If you stack two 3-stop neutral density filters, does it reduce the exposure by 6 stops or 9 stops?


It's six.

Remember, the stops are already logarithmic. That is, a 3-stop reduction (as from a 3-stop ND filter) is a 2³× loss of light — ¹⁄₈ of the light gets through. A one stop filter halves light, since 2¹ is just 2 (→ ¹⁄₂), and two stop filter is 2² (→ ¹⁄₄ the light). When you stack them together, you're adding the exponents, so 2³ stacked with 2³ is 2⁶ — or ¹⁄₆₄th the light. That's the same as thinking "three stops is one over 2³, or ¹⁄₈, and ¹⁄₈ × ¹⁄₈ = ¹⁄₆₄ — which is one over 2⁶".

But, fortunately (and in fact partly why it's done that way), you don't have to remember all this. Just remember that 2³ × 2³ = 2⁶ — or, 3 stops plus 3 stops is 6 stops.

Of course, this is just the math. In the real world, there may be other practical effects, like vignetting in the corners (due to the increased thickness) or color casts — you're adding more layers for the light to go through, and that takes a toll on image quality. See the comments below.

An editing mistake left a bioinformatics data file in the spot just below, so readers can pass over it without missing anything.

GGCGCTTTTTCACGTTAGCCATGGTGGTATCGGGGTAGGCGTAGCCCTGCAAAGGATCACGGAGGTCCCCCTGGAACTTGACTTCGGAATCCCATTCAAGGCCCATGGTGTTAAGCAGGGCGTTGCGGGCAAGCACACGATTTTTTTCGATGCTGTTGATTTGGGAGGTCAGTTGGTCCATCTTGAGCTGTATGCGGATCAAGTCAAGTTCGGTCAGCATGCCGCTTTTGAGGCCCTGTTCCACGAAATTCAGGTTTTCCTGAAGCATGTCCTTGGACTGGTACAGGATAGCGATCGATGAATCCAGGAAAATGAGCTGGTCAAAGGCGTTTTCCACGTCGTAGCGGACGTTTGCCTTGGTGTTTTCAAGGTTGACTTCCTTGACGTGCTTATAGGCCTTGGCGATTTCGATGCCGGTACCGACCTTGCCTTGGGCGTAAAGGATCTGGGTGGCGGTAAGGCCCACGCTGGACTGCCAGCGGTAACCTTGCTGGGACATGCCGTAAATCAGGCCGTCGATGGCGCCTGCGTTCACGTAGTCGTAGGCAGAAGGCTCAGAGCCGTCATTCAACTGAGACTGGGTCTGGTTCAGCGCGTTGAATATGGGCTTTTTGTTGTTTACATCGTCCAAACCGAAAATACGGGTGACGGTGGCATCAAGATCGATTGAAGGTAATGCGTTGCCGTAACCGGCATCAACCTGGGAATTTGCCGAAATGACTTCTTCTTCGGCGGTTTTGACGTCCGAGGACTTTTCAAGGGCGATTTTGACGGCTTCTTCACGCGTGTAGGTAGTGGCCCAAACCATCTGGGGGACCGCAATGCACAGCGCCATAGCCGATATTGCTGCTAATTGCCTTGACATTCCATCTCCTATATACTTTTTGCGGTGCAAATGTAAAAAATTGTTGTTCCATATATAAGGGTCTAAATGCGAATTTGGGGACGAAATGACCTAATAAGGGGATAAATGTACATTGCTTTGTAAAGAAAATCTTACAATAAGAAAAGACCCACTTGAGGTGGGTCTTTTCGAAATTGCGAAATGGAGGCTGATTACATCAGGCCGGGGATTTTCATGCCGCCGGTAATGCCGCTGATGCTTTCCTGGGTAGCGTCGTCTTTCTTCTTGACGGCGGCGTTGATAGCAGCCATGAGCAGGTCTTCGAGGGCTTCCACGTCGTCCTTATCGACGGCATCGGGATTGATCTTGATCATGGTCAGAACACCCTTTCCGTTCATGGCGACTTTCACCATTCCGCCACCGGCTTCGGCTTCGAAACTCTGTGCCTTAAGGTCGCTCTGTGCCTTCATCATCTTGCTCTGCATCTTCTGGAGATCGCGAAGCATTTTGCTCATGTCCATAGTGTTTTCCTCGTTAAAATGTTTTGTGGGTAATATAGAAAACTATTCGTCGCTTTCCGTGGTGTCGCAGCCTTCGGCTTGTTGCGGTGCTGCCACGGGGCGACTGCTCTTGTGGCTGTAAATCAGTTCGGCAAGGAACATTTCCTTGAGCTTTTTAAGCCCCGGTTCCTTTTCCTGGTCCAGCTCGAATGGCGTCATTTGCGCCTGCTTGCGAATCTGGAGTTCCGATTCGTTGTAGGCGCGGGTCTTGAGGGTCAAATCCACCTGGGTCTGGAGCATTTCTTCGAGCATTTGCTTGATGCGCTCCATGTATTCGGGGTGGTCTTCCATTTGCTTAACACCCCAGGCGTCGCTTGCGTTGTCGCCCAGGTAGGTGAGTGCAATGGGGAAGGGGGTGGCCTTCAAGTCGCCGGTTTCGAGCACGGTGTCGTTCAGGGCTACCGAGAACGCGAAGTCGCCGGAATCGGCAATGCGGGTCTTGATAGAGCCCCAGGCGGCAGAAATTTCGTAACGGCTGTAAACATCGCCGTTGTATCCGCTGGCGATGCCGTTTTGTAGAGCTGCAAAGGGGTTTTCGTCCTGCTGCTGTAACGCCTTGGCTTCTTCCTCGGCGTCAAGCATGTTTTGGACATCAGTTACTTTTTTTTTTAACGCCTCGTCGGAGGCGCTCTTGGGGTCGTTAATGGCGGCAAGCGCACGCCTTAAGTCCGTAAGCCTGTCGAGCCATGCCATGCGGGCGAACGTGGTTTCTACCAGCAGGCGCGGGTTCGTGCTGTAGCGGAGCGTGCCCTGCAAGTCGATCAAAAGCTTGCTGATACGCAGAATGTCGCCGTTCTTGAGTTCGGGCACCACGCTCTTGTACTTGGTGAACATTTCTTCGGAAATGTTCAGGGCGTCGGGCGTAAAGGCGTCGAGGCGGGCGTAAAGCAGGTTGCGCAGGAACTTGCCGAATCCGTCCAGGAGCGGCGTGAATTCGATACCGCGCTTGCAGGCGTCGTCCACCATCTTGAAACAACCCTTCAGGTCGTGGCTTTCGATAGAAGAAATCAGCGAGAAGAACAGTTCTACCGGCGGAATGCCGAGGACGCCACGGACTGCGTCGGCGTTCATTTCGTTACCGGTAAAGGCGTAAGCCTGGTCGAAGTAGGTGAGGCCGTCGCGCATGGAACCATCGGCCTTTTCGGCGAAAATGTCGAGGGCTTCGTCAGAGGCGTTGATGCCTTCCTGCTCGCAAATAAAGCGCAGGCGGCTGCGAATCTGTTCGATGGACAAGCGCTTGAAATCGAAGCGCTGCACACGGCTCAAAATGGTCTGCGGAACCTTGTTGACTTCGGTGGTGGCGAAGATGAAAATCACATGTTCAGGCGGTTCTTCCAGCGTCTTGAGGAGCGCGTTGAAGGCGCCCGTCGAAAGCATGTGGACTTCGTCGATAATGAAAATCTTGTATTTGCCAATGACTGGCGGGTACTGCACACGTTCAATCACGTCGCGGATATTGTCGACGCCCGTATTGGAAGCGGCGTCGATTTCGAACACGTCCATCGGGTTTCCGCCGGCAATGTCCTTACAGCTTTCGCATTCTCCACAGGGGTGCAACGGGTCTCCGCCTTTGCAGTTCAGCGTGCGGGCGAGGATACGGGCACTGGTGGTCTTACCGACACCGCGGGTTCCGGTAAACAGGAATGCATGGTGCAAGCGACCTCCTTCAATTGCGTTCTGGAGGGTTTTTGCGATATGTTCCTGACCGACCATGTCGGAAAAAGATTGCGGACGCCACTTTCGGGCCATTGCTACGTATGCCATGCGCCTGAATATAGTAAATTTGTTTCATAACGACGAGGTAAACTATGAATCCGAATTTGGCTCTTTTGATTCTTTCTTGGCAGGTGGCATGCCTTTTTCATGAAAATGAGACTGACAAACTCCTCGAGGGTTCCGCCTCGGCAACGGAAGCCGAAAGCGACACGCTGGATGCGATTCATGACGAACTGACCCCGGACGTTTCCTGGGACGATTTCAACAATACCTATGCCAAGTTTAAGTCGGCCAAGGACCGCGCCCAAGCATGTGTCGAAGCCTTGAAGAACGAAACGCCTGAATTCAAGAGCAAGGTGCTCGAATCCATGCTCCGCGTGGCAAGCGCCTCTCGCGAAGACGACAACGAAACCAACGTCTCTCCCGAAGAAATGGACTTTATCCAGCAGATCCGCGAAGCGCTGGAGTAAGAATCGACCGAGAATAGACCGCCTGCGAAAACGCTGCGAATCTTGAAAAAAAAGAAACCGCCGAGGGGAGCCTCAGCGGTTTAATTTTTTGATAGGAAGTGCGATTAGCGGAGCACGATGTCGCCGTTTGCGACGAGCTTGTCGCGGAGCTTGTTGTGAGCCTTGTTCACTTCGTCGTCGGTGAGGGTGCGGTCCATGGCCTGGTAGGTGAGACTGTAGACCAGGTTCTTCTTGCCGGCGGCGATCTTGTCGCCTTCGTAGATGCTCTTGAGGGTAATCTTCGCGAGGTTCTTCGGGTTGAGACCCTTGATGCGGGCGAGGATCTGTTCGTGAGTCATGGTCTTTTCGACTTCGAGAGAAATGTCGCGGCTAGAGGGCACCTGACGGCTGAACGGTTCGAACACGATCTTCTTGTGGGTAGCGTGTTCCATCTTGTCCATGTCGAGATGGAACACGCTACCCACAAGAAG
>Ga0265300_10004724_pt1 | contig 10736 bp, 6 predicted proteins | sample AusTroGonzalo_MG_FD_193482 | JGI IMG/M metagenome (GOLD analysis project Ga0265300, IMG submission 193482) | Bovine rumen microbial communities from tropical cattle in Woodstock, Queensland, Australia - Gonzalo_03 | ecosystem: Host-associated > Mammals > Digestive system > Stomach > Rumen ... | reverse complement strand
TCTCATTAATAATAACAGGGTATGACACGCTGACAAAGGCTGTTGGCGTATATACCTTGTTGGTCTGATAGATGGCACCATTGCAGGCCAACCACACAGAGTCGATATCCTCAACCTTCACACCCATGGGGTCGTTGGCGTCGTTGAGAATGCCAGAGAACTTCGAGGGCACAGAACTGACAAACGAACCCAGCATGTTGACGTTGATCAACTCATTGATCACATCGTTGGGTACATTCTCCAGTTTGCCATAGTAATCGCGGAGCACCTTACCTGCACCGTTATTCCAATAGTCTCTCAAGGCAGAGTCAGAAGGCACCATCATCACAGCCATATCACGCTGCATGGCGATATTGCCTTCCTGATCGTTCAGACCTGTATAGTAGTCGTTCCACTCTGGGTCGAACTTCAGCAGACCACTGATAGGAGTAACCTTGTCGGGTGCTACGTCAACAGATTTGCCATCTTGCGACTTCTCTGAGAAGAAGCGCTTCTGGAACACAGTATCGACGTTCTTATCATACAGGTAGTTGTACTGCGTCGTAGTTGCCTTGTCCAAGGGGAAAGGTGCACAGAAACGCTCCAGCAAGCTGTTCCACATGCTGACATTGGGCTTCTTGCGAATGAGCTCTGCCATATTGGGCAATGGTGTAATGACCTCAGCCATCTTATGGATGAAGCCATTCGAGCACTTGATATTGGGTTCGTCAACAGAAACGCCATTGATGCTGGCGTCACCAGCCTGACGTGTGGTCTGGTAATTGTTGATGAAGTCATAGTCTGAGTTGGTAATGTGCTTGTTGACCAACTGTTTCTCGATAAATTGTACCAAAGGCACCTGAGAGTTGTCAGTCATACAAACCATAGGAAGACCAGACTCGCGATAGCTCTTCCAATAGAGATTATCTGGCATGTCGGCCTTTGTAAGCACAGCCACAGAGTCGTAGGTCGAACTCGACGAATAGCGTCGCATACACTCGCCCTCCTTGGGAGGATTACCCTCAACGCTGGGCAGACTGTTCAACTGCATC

• +1 but you could have summed up as 6! – John Cavan Apr 2 '11 at 0:28
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    @mattdm - The kernel of your answer always comes in the last sentence or two. Maybe a little bold highlighting or people who skim for the short version? – Sean Apr 2 '11 at 0:32
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    But the site doesn't take one-character answers. :) – mattdm Apr 2 '11 at 0:45
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    You forgot to explain the law of stackability failure ;) Two 3-stop ND filters = 6-stops, but three 3-stop filters equals 9-stops in the center and 10-stops along the edges due to vignetting. – Itai Apr 2 '11 at 1:35
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    Be careful though. Cokin ND filters give a colour cast when you stack them, as I found out to my cost! – NickM Apr 2 '11 at 16:40

In addition to @mattdm's answer - the result of stacking ND filters can also be vignetting.

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